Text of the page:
These studies are not new. They have a long history as the engineering basis for the orderly development of mining and other capital intensive projects. The study series spans the gap between exploration and construction. Fundamental to the practice of mine development is the principle that rigorous engineering breeds project success. The corollary is true as well: weak or sloppy engineering leads to project failure.
NI 43-101 codified the traditional study contents and added requirements for public disclosure, plus oversight by a “Qualified Person.”
Generally the PEA (often termed “scoping study” outside the coverage of NI 43-101) takes less time and costs less than the PFS or the FS, mostly because less drilling, lab work, and engineering are required. A PEA might require from several weeks to a year to complete and cost from $100,000 to $2.5 million. A more detailed PEA might reduce or even, in very special circumstances, eliminate the need for a PFS. The findings are suitable for either rejecting the project or approving funding for the PFS. They are not adequate for full project approval. Estimate accuracy is no better than ±40%.
The purpose of the PFS is to evaluate all the available options for mining, processing, and infrastructure in order to fix the plan to be evaluated in the Feasibility Study. The Pre-feasibility study is the first stage with enough financial resolution to determine and declare mineral reserves. Like the PEA, the PFS provides sufficient information only for project rejection or approval of the next study phase—the FS. The PFS might take six months to two years to complete and will cost from about $500,000 up to $10 million or more for a major, multi-billion dollar capital project. Estimate accuracy is no better than ±25%.
The FS describes and evaluates the complete project to be built. The design work is sufficient to support cost estimates at ±15% accuracy and is the proper vehicle for approval to construct. The time required to complete the study will range from at least one year to as many as five years; and, it will cost between $1 million and $50 million for large capital projects in remote, inaccessible areas.
Some noteworthy aspects of NI 43-101 studies are:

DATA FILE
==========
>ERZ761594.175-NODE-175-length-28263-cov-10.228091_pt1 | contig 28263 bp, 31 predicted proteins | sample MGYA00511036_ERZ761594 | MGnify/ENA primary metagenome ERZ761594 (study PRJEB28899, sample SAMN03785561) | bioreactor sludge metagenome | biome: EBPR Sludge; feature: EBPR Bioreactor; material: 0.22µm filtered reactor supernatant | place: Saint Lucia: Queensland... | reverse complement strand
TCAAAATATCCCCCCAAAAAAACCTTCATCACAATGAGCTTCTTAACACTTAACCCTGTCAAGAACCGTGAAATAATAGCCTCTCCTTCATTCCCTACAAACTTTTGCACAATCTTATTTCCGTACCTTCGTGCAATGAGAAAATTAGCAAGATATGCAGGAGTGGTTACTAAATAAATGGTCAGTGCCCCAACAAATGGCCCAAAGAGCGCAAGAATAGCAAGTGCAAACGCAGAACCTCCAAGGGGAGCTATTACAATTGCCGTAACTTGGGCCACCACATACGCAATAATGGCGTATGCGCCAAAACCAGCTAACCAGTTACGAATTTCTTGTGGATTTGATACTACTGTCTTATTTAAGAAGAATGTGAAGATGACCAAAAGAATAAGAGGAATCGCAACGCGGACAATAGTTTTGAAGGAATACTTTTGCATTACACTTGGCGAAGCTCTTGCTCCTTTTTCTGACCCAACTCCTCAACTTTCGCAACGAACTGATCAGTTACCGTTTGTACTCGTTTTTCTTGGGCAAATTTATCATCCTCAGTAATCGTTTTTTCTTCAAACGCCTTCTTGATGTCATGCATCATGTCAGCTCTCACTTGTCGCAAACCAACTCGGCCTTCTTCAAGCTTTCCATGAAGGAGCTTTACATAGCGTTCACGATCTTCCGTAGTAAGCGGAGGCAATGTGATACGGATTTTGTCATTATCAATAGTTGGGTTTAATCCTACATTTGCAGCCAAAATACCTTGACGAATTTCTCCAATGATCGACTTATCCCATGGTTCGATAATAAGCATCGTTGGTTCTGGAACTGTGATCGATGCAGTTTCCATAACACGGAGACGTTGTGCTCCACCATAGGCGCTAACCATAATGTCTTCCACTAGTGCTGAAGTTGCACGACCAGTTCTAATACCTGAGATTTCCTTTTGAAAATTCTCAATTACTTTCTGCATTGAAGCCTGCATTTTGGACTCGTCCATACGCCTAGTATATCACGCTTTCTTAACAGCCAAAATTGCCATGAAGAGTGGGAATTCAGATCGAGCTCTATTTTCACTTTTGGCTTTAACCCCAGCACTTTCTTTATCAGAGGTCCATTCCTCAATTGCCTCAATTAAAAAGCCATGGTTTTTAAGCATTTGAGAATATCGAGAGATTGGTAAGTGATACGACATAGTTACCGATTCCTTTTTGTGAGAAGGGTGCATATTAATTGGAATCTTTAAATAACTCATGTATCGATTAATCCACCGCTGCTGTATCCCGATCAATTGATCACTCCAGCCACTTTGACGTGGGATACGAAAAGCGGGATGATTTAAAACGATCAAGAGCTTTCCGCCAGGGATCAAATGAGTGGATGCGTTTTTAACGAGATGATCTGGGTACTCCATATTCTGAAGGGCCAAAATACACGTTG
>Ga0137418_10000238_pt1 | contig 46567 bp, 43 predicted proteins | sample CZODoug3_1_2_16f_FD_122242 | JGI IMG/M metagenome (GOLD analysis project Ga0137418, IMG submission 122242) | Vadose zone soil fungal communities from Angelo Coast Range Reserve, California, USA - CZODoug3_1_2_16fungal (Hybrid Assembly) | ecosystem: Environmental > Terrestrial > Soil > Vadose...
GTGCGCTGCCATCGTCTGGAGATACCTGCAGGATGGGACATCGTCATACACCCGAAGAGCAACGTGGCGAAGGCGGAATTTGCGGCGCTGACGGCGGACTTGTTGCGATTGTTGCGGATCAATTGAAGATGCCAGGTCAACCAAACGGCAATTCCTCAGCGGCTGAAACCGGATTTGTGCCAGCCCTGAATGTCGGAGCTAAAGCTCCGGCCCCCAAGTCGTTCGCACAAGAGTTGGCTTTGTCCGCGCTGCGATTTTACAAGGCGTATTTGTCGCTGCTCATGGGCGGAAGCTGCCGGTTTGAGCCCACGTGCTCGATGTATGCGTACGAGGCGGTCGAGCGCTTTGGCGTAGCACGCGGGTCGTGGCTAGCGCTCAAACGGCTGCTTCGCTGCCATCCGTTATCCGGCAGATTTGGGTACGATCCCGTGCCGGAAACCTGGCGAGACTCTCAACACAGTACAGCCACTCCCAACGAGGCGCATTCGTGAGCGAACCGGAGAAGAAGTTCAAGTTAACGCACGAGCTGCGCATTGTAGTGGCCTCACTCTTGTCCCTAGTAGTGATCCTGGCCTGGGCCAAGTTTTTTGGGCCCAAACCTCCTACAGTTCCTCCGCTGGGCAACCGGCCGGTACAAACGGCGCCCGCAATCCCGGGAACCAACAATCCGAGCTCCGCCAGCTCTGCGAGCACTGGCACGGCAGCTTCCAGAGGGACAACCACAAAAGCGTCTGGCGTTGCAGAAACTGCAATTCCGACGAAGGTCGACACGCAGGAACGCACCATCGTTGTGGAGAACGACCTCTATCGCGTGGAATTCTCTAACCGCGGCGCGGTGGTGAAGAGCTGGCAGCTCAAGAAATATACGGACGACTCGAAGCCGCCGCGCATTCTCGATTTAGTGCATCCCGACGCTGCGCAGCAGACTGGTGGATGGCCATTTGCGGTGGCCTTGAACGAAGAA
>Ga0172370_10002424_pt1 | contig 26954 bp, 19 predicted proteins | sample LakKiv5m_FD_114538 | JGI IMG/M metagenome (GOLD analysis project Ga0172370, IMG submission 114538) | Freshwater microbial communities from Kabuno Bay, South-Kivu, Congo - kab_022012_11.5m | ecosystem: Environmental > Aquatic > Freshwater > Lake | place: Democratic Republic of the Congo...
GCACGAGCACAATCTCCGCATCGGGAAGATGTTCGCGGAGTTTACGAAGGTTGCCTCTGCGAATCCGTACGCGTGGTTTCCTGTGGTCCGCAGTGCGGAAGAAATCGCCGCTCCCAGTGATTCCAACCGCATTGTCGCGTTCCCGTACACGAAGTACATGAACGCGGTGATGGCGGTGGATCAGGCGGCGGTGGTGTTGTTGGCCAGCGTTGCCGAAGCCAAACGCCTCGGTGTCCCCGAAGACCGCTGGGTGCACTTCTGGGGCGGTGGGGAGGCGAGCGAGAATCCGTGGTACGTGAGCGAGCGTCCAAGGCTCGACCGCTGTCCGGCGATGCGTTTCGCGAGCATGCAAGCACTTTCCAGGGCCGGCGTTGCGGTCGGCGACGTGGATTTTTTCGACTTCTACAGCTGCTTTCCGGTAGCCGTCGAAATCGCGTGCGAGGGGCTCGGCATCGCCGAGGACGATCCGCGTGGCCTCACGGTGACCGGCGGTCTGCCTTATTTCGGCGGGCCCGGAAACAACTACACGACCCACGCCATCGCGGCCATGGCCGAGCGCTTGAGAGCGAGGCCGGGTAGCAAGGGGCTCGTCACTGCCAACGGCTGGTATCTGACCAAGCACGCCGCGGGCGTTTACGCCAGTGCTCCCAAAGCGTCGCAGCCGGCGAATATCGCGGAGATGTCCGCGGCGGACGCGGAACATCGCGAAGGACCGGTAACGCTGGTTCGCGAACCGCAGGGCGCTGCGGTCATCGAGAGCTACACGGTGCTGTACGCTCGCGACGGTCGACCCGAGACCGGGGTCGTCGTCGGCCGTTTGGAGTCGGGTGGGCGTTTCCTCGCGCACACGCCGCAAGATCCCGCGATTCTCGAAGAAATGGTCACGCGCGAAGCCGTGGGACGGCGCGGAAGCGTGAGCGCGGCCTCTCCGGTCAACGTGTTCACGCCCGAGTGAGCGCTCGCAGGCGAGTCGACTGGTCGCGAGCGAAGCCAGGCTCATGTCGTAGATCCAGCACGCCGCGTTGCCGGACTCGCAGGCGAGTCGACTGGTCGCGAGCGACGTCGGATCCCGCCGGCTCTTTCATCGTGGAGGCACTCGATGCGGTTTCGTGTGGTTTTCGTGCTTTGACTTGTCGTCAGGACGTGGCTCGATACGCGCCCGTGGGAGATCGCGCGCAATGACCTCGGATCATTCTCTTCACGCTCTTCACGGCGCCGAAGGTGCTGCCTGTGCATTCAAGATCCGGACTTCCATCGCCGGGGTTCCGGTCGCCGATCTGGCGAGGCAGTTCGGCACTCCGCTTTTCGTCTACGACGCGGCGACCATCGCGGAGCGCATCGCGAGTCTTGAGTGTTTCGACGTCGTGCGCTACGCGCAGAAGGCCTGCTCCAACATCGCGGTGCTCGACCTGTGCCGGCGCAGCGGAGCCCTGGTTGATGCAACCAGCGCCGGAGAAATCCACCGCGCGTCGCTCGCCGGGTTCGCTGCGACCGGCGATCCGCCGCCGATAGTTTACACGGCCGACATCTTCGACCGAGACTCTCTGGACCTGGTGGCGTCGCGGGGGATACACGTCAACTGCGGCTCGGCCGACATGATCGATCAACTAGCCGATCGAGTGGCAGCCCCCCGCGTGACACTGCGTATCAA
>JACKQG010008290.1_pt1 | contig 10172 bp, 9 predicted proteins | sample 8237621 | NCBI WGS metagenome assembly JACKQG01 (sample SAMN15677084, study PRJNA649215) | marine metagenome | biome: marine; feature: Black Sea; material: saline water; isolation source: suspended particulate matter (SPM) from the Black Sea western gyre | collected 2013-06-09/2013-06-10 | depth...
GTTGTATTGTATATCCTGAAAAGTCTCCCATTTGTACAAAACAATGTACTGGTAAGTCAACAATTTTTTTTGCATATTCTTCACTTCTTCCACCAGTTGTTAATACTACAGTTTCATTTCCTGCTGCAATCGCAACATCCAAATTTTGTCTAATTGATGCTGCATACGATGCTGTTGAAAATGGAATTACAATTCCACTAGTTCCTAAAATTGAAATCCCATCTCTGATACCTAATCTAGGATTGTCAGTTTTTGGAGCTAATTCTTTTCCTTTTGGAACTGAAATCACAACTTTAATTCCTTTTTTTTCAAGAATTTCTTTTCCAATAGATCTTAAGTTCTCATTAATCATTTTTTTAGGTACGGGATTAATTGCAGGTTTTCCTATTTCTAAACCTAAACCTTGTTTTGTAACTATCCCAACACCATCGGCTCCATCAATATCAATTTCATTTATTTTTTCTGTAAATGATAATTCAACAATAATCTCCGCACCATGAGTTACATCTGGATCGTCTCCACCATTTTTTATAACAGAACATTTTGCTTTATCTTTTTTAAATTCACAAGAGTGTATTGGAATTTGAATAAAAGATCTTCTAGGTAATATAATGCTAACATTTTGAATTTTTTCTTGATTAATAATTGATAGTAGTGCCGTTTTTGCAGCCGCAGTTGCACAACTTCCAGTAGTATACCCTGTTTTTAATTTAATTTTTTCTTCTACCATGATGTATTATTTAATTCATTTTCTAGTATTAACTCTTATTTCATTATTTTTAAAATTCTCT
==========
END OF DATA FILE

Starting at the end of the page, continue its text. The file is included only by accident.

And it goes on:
The March 1 and 23, 2014, issues of EI contain a two-part series titled “Top Ten Signs of a Bogus NI 43-101 Report.” This is worth a read.
Why is the report being undertaken?
The March 1 piece described three types of owners and their motivations for performing the study. Discerning the motivation for the study is the first evaluation step. The three types of owners and their motivations are:
This week we have a look at NI 43-101 in general, and then compare two studies. In upcoming issues, we may take a close look at each of the three study levels.
The fundamental tenet of NI 43-101 is that an official, written sanction from a qualified, independent person will ensure the integrity of the study. Unfortunately the program, as implemented, often misses that mark widely.
First, any schmo can call him/her self a QP. NI 43-101 requires:
Second, recent (2011) amendments to NI 43-101 changed the requirements for QP independence so the QP need only be independent (no financial interest in the report findings) in the case of a PEA. PFS and FS may use employees and corporate officials as QPs.
So, NI 43-101 neutered the single provision that should give comfort to the poor investor: the sanction of a qualified and independent expert.
No successful operating company would put a scoping, prefeasibility, or feasibility study solely in the hands of a marginally qualified and compromised individual. A somewhat less genuine company may.
The point is, sham QPs are just as widespread as sham NI 43-101 reports. Don’t trust either without independent verification. The inverse is true as well. If the QP is credible, qualified, and independent, chances are the study findings are sound. This is the hallmark of a “real” study.
The most important quality in a QP is integrity. An honest, ethical QP will produce a credible NI 43-101 study.
Here are two examples.
The first is the December, 2014 PFS for Condor Gold’s La India Project. SRK authored the study with contributions from several specialty subcontractors. Each subject matter chapter was authored and vouched for by one of four QPs, with education, certification, and experience in each area for which the authors certify.
The second is the October, 2014 PEA for Troy Resources’ Karouni Project in Guyana authored by two full-time Troy employees, clearly at odds with NI 43-101 Part 5.3(1), which requires a maiden PEA be done by a completely independent QP. We review the project PFS later.
Cast of Characters
Owners have strong incentives for positive study economics. The most obvious is the hoped-for bump in the stock price. Look what happened when Excelsior Mining released a very positive Pre-feasibility Study in January 2014 (Figure 2).
Investors are often told to demand “skin in the game” on the theory that it lends incentive to grow the project, not just draw a paycheck. Insider ownership can, however, also drive an intense desire for positive study results, often regardless of the project’s true value. One should consider the insider’s priorities—short-term gratification or long-term value.
Owners typically contract advanced NI 43-101 studies to a consulting or engineering firm with expertise in the key study areas such as mine design, metallurgy and mineral processing, environmental and social issues, hydrology and water resource management, geotechnical engineering, etc.